At a recent youth retreat I found myself having an intense discussion with several girls about their school choices for next year. They had been accepted to several schools and with a deadline looming, they were unsure where they wanted to go. What made this conversation interesting was that these students were not 18-year-old high school seniors picking colleges and majors, but 14-year-old eighth graders in the midst of choosing high schools.
When I took the call to serve a congregation on the northwest side of Chicago, I quickly learned that getting into the “right” schools is a top priority. In Chicago, students have several choices for high school–their local high school, any one of the numerous private schools, apply to attend an International Baccalaureate (IB) program, or apply to attend a more academically challenging magnet school. IB programs require high grades, applications, and interviews to be considered. If the students choose to pursue a magnet school, they must start preparing as early as 6th grade to gain “points” based on attendance, grades, and performance on a special standardized test in the 8th grade year. With some magnet schools only taking students achieving 99 to 100 points on a 100 point scale, there is little to no room for error.
While it is highly commendable that students this young are taking their education seriously, it is troubling to me how intense this process can get. Students will refuse to stay home sick out of fear of losing attendance points, and take weekly classes to help boost their standardized test scores much like high school juniors and seniors taking the SAT and ACT. Once you receive the results of what magnet school you did or did not get into, you have just over a week to choose where you will go to school. This leaves students at 13 and 14 troubled over how to make the important decision between so many school choices.
The pressure of getting into the “right” high school is an example of how culture today expects perfection and performance from our teens starting at a younger and younger age. It has always been the American way to value success, independence, and striving to be the best you can be. As a culture we seem to only lift up those who achieve and outshine. The problem occurs when this pressure to achieve stresses students out beyond their breaking point and, more importantly, teaches them to idolize their own success over putting God first in their lives.
I struggle as a DCE to find the right balance of support and concern when it comes to the cultural pressure to achieve. I do want the teens I work with to be passionate and excited about school and the activities they do. Excelling at something isn’t inherently a bad thing, just like looking to find the best high school isn’t an inherently bad thing. We want students to be the best that they can be in all aspects of their lives. The struggle comes in when this pressure creates stress teens are ill-equipped to handle or when they start to become so fixated on their own achievement they lose sight of the God who gave them the gift in the first place.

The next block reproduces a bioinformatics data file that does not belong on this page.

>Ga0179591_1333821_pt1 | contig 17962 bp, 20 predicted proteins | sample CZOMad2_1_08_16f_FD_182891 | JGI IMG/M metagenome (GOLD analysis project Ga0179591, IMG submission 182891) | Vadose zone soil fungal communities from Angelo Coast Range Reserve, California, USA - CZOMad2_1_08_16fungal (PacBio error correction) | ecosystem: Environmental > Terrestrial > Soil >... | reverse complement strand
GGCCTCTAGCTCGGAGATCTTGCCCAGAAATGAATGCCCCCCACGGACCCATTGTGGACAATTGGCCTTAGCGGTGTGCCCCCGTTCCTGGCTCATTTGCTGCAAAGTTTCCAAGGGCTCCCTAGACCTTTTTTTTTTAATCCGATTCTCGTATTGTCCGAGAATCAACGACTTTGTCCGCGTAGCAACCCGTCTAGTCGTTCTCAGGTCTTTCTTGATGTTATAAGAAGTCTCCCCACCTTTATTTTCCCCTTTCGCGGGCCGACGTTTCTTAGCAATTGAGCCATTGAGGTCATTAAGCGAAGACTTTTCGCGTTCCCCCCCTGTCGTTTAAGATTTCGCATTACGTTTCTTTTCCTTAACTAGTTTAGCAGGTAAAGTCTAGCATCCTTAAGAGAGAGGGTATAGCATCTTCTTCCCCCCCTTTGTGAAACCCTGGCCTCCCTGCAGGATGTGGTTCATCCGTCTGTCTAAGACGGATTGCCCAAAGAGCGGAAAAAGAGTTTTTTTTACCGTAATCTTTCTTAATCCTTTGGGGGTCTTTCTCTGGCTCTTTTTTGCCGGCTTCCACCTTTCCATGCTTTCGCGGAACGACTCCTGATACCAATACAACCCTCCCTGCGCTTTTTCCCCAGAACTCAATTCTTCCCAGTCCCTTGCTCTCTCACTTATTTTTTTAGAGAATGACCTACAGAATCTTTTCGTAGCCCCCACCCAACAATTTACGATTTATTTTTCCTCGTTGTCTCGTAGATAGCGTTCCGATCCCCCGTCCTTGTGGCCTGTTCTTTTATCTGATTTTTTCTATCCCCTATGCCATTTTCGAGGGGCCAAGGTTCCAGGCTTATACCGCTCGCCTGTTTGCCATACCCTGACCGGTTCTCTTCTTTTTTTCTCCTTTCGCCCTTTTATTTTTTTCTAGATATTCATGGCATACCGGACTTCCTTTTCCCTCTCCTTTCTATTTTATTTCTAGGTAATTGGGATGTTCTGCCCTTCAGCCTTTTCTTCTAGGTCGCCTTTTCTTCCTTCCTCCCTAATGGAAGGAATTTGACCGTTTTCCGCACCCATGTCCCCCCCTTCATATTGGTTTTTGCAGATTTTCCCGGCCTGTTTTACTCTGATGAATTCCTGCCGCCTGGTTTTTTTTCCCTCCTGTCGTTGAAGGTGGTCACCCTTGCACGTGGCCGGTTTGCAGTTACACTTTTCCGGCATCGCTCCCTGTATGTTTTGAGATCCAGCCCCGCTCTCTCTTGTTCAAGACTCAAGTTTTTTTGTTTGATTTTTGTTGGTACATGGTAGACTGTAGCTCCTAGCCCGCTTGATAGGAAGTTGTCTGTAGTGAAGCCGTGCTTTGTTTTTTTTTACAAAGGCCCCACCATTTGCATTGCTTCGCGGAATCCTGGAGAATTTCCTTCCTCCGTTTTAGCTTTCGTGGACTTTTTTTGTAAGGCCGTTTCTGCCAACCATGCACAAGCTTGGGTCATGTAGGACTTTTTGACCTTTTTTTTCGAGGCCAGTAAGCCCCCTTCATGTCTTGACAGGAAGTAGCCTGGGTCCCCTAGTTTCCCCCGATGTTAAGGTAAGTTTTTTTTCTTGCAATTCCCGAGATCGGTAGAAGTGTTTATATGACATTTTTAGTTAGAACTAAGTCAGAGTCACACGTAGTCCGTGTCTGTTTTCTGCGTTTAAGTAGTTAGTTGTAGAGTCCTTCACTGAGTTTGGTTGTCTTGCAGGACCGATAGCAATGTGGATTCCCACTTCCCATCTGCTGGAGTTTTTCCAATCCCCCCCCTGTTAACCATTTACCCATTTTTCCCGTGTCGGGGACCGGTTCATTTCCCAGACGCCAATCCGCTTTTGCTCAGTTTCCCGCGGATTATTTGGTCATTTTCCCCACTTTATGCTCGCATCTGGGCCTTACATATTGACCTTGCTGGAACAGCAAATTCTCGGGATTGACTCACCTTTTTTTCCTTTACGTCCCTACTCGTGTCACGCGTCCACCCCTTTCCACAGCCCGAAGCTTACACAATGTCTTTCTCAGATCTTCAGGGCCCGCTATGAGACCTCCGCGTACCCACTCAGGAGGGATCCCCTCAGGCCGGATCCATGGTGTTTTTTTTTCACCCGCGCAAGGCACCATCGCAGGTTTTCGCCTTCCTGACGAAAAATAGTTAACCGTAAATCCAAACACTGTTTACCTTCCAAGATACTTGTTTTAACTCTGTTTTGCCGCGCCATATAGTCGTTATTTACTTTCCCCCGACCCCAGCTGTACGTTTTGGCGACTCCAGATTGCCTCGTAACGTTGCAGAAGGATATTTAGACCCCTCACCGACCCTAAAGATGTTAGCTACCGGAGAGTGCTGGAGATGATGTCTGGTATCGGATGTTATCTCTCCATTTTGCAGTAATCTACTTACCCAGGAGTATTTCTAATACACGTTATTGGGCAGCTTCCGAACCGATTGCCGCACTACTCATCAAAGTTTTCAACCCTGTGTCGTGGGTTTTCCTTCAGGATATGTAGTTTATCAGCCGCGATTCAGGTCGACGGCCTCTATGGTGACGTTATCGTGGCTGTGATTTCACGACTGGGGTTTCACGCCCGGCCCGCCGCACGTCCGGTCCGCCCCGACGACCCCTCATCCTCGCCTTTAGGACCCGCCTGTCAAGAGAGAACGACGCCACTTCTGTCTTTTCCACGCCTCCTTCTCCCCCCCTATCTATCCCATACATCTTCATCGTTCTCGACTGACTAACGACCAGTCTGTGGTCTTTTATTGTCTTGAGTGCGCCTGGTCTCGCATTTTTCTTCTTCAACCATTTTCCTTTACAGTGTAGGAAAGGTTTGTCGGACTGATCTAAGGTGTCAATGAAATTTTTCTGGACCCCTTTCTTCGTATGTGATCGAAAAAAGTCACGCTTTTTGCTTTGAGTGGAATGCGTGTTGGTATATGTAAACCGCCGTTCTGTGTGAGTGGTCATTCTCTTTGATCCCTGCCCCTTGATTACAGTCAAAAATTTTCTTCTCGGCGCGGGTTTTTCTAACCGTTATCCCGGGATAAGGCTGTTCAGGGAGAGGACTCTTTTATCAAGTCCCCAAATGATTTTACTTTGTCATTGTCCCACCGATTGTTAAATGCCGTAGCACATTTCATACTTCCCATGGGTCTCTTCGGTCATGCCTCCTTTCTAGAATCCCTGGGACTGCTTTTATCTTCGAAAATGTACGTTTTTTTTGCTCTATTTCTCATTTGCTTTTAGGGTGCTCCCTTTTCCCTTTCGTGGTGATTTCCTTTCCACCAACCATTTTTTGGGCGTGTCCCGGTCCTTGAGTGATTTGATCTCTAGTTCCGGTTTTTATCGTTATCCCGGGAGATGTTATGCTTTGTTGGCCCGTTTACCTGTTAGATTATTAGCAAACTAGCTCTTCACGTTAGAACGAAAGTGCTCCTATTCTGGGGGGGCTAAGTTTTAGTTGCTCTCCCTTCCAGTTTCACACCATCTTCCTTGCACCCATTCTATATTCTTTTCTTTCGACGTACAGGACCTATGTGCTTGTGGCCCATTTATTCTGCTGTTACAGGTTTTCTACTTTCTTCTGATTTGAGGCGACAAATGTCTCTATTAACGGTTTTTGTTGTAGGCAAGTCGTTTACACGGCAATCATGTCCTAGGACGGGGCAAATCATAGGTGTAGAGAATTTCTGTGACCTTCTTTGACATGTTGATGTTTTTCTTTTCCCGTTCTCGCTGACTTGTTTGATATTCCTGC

Students are becoming less and less able to try an activity like music, sports, and theater out for fun. Instead of being concerned about being well rounded, adults and peers put out the message of be the best, or don’t try at all. Or worse, students feel pushed to create a level of achievement in an activity they aren’t capable of or even excited to produce. We are seeing high school students who begin to take ADHD medications in order to do better at their school work. Students are burdened to become “perfect”, taking AP college level classes by their sophomore year of high school while performing on the sports field, finding time to do extracurriculars, service hours, and have a social life. Anything less might result in a catastrophic failure, and they aren’t making this pressure up. Last year was the most difficult year in US history to get into a four year college. The expected Freshman GPA for entry into a school like UCLA was 4.1.
Can we as a Christian community begin to lift the pressure off our teens? I have recently begun to reassess the games I play in youth to make sure I include more cooperative rather than competitive games. I even am working now to tailor games so that my students who aren’t as athletic have an even playing field so they don’t feel such a pressure to play well or get off the floor. Our church’s school recognizes students quarterly who have shown kindness, responsibility, and service to others and the school. Recognizing Christian character, not just achievement, tells students that acting in a Christ like manor is just as important as being the best. Most importantly, I spend time reminding students they are sinful humans, who are going to make mistakes. God always grants us grace, and we should be looking to Him rather than to ourselves to find what will really make us successful in life.
I am sure there is more to be done to counteract the intense pressure students are under to achieve. What are you doing in your ministries that helps find the proper balance? What can be done to relieve the pressure from our students so they are free to learn and discover who they are without enormous stress of the need to succeed?